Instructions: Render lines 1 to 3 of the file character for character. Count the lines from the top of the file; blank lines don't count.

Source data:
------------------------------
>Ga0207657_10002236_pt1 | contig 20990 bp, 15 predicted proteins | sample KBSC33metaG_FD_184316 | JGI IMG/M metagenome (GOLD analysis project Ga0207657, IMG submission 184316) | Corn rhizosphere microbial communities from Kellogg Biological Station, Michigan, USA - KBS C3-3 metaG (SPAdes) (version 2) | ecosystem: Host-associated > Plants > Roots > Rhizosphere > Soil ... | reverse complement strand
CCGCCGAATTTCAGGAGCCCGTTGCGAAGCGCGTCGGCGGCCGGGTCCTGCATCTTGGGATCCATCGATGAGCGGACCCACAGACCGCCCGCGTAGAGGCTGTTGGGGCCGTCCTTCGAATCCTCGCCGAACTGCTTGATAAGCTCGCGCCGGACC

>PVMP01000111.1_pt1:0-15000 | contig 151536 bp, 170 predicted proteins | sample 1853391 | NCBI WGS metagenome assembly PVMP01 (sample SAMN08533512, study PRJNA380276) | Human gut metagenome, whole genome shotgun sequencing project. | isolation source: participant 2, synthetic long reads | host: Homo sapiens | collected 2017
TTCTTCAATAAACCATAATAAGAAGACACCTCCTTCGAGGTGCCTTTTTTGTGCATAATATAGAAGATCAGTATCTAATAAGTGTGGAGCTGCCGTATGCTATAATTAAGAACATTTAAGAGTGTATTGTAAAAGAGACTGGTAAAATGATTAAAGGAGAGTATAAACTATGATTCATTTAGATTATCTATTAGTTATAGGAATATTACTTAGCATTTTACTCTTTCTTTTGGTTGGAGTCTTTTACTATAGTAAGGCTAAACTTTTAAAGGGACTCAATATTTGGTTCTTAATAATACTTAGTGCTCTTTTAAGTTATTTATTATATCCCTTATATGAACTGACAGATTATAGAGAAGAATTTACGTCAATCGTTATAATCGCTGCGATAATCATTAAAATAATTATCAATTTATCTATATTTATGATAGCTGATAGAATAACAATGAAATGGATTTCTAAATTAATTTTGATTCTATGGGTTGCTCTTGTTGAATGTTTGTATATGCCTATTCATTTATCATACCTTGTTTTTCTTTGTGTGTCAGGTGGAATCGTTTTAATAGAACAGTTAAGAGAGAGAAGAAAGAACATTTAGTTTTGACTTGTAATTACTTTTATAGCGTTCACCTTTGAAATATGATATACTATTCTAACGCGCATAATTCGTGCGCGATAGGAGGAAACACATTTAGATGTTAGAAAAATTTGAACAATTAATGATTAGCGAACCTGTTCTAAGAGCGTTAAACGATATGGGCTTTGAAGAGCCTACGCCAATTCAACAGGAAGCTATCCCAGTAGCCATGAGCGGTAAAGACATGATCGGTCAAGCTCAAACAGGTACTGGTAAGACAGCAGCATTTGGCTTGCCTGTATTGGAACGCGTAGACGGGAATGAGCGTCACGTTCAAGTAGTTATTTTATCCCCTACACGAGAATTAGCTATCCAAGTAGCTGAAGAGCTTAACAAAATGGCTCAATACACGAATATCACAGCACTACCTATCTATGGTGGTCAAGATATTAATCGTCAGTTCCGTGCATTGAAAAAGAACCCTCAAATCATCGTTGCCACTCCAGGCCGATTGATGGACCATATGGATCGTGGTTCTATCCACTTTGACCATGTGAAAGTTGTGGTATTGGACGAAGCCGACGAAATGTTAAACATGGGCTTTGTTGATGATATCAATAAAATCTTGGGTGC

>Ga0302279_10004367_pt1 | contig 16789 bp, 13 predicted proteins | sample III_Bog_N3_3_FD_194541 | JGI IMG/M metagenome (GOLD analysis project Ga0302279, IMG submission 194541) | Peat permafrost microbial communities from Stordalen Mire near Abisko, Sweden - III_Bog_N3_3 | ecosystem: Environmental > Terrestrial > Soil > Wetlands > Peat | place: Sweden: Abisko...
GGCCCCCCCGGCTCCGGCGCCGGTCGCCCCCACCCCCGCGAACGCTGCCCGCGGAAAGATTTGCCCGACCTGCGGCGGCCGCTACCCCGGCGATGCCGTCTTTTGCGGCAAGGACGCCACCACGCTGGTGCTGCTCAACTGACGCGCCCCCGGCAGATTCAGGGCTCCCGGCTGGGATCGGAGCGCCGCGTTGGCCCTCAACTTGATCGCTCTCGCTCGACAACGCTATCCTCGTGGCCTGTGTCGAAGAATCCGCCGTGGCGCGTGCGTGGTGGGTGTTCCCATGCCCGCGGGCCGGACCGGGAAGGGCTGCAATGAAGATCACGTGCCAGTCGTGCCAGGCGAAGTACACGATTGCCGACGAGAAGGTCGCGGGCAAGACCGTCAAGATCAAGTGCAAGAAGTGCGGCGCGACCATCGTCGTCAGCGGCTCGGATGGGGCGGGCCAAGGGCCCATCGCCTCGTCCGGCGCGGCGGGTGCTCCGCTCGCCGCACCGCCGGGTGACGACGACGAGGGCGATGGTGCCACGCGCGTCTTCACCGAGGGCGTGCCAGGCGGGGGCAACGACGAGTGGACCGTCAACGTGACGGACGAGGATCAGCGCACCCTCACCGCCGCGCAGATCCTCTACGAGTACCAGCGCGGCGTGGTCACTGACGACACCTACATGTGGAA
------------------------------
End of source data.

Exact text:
>Ga0207657_10002236_pt1 | contig 20990 bp, 15 predicted proteins | sample KBSC33metaG_FD_184316 | JGI IMG/M metagenome (GOLD analysis project Ga0207657, IMG submission 184316) | Corn rhizosphere microbial communities from Kellogg Biological Station, Michigan, USA - KBS C3-3 metaG (SPAdes) (version 2) | ecosystem: Host-associated > Plants > Roots > Rhizosphere > Soil ... | reverse complement strand
CCGCCGAATTTCAGGAGCCCGTTGCGAAGCGCGTCGGCGGCCGGGTCCTGCATCTTGGGATCCATCGATGAGCGGACCCACAGACCGCCCGCGTAGAGGCTGTTGGGGCCGTCCTTCGAATCCTCGCCGAACTGCTTGATAAGCTCGCGCCGGACC

>PVMP01000111.1_pt1:0-15000 | contig 151536 bp, 170 predicted proteins | sample 1853391 | NCBI WGS metagenome assembly PVMP01 (sample SAMN08533512, study PRJNA380276) | Human gut metagenome, whole genome shotgun sequencing project. | isolation source: participant 2, synthetic long reads | host: Homo sapiens | collected 2017